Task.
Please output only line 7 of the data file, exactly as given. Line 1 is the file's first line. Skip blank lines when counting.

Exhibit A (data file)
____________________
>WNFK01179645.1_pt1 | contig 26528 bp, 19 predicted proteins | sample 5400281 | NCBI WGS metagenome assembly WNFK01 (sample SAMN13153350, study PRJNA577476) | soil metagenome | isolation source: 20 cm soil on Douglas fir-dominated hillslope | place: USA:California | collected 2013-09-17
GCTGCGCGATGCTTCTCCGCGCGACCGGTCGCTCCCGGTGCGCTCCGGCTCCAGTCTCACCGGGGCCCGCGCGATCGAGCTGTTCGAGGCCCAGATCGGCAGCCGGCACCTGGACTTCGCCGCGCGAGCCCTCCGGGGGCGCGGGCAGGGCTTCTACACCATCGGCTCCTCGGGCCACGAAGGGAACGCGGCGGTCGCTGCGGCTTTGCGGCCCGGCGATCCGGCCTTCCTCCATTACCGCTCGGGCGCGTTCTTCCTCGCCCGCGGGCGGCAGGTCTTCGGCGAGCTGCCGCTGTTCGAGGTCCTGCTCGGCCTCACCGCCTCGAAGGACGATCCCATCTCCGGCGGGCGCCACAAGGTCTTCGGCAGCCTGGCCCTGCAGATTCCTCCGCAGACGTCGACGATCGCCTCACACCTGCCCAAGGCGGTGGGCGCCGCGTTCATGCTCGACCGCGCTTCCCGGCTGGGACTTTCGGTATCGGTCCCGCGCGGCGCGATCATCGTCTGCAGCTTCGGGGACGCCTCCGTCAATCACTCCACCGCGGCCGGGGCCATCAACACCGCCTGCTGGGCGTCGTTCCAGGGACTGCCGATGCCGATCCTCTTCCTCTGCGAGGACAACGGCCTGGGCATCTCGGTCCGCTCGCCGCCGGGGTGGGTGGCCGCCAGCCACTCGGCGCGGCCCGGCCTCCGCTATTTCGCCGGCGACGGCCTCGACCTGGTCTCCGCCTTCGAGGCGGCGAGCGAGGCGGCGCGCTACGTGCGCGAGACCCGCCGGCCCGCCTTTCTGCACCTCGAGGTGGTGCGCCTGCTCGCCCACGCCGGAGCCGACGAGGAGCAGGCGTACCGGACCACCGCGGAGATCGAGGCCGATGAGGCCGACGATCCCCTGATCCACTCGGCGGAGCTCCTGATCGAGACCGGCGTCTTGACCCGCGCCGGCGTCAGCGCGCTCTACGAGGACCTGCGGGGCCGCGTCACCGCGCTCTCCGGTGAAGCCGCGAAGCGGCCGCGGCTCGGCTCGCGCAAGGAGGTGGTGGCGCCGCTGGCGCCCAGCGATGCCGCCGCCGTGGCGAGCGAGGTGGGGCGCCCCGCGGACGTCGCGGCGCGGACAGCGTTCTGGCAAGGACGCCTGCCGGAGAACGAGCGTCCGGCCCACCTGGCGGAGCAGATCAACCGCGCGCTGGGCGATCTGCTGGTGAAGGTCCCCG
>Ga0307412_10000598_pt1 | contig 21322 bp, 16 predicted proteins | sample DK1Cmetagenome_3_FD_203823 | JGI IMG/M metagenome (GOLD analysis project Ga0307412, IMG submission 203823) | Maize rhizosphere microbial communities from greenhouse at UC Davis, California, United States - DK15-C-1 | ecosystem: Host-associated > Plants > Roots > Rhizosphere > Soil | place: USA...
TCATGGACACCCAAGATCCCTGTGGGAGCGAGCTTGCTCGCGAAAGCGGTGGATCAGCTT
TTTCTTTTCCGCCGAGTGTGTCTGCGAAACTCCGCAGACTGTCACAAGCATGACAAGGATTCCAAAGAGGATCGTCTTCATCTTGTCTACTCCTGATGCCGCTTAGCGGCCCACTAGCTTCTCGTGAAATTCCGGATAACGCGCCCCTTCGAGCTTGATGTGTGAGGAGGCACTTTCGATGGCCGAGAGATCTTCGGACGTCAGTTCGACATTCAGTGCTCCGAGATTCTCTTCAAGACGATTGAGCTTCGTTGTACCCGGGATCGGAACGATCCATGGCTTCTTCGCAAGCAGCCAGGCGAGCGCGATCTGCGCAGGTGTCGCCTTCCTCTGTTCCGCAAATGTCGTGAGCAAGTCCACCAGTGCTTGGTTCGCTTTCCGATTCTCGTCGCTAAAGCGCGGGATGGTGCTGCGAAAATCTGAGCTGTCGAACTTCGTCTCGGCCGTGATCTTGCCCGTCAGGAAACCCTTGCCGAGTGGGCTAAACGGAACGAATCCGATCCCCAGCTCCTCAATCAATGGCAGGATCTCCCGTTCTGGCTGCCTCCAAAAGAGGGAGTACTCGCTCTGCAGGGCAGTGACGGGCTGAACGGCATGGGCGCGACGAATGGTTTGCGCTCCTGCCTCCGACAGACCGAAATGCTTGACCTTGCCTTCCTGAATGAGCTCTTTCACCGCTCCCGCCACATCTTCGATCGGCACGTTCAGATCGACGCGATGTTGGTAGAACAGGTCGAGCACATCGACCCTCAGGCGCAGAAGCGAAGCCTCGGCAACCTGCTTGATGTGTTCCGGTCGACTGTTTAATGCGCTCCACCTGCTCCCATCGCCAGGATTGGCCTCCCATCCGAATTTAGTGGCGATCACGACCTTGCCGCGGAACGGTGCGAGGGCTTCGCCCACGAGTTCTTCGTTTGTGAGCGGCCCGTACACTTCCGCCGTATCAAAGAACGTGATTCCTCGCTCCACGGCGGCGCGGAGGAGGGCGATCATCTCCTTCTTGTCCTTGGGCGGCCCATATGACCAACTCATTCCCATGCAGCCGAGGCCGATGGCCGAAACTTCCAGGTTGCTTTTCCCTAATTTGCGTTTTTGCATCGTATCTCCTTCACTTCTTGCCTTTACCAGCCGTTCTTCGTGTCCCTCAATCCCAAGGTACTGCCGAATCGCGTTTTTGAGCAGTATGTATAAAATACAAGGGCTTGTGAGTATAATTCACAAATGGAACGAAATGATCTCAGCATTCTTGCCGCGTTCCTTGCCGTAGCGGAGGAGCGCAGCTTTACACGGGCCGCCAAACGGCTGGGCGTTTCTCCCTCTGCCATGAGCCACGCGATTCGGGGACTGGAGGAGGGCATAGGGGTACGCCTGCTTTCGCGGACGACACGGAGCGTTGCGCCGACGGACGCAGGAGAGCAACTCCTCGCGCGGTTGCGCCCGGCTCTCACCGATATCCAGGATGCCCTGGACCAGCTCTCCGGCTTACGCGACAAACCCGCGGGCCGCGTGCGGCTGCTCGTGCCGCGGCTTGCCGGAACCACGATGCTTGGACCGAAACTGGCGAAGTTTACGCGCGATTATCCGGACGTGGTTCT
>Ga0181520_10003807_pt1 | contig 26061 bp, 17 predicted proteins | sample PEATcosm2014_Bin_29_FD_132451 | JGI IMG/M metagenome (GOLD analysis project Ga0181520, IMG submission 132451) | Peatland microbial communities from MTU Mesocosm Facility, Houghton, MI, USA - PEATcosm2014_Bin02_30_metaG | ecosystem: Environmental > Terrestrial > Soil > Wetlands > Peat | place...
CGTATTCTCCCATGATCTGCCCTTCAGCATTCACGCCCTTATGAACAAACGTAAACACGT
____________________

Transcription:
CGTATTCTCCCATGATCTGCCCTTCAGCATTCACGCCCTTATGAACAAACGTAAACACGT